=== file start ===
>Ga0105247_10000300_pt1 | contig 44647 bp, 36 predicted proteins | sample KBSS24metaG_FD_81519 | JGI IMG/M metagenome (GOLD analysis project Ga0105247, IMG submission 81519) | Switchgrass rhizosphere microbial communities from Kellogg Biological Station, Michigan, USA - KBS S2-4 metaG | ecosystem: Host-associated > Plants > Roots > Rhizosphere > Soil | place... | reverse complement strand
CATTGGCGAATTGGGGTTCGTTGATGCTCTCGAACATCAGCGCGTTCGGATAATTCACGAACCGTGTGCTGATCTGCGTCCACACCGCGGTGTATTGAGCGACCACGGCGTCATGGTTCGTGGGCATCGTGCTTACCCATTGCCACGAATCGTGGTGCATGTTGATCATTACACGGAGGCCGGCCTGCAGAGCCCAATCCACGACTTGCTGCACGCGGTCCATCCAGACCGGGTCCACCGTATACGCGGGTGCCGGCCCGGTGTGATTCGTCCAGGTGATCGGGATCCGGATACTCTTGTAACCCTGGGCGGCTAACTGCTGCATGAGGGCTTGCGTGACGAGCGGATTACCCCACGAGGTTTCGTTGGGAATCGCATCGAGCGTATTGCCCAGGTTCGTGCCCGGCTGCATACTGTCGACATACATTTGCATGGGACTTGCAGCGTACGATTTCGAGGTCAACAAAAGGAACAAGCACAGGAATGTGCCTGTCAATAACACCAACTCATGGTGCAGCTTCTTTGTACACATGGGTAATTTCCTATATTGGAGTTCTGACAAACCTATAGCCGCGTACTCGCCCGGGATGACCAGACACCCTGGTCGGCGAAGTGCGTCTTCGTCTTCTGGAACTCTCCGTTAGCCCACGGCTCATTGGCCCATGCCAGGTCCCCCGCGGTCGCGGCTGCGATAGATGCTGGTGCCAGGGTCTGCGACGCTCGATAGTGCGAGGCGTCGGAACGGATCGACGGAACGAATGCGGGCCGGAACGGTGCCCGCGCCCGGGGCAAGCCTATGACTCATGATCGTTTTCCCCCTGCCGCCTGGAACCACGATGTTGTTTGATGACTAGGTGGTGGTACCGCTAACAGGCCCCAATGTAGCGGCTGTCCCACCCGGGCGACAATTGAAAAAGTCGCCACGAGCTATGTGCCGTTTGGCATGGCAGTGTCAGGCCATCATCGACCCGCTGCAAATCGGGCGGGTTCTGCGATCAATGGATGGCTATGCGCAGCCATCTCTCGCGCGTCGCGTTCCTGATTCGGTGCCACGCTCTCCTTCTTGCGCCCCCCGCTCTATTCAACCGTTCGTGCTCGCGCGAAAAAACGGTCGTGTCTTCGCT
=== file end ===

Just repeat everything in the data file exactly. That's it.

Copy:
>Ga0105247_10000300_pt1 | contig 44647 bp, 36 predicted proteins | sample KBSS24metaG_FD_81519 | JGI IMG/M metagenome (GOLD analysis project Ga0105247, IMG submission 81519) | Switchgrass rhizosphere microbial communities from Kellogg Biological Station, Michigan, USA - KBS S2-4 metaG | ecosystem: Host-associated > Plants > Roots > Rhizosphere > Soil | place... | reverse complement strand
CATTGGCGAATTGGGGTTCGTTGATGCTCTCGAACATCAGCGCGTTCGGATAATTCACGAACCGTGTGCTGATCTGCGTCCACACCGCGGTGTATTGAGCGACCACGGCGTCATGGTTCGTGGGCATCGTGCTTACCCATTGCCACGAATCGTGGTGCATGTTGATCATTACACGGAGGCCGGCCTGCAGAGCCCAATCCACGACTTGCTGCACGCGGTCCATCCAGACCGGGTCCACCGTATACGCGGGTGCCGGCCCGGTGTGATTCGTCCAGGTGATCGGGATCCGGATACTCTTGTAACCCTGGGCGGCTAACTGCTGCATGAGGGCTTGCGTGACGAGCGGATTACCCCACGAGGTTTCGTTGGGAATCGCATCGAGCGTATTGCCCAGGTTCGTGCCCGGCTGCATACTGTCGACATACATTTGCATGGGACTTGCAGCGTACGATTTCGAGGTCAACAAAAGGAACAAGCACAGGAATGTGCCTGTCAATAACACCAACTCATGGTGCAGCTTCTTTGTACACATGGGTAATTTCCTATATTGGAGTTCTGACAAACCTATAGCCGCGTACTCGCCCGGGATGACCAGACACCCTGGTCGGCGAAGTGCGTCTTCGTCTTCTGGAACTCTCCGTTAGCCCACGGCTCATTGGCCCATGCCAGGTCCCCCGCGGTCGCGGCTGCGATAGATGCTGGTGCCAGGGTCTGCGACGCTCGATAGTGCGAGGCGTCGGAACGGATCGACGGAACGAATGCGGGCCGGAACGGTGCCCGCGCCCGGGGCAAGCCTATGACTCATGATCGTTTTCCCCCTGCCGCCTGGAACCACGATGTTGTTTGATGACTAGGTGGTGGTACCGCTAACAGGCCCCAATGTAGCGGCTGTCCCACCCGGGCGACAATTGAAAAAGTCGCCACGAGCTATGTGCCGTTTGGCATGGCAGTGTCAGGCCATCATCGACCCGCTGCAAATCGGGCGGGTTCTGCGATCAATGGATGGCTATGCGCAGCCATCTCTCGCGCGTCGCGTTCCTGATTCGGTGCCACGCTCTCCTTCTTGCGCCCCCCGCTCTATTCAACCGTTCGTGCTCGCGCGAAAAAACGGTCGTGTCTTCGCT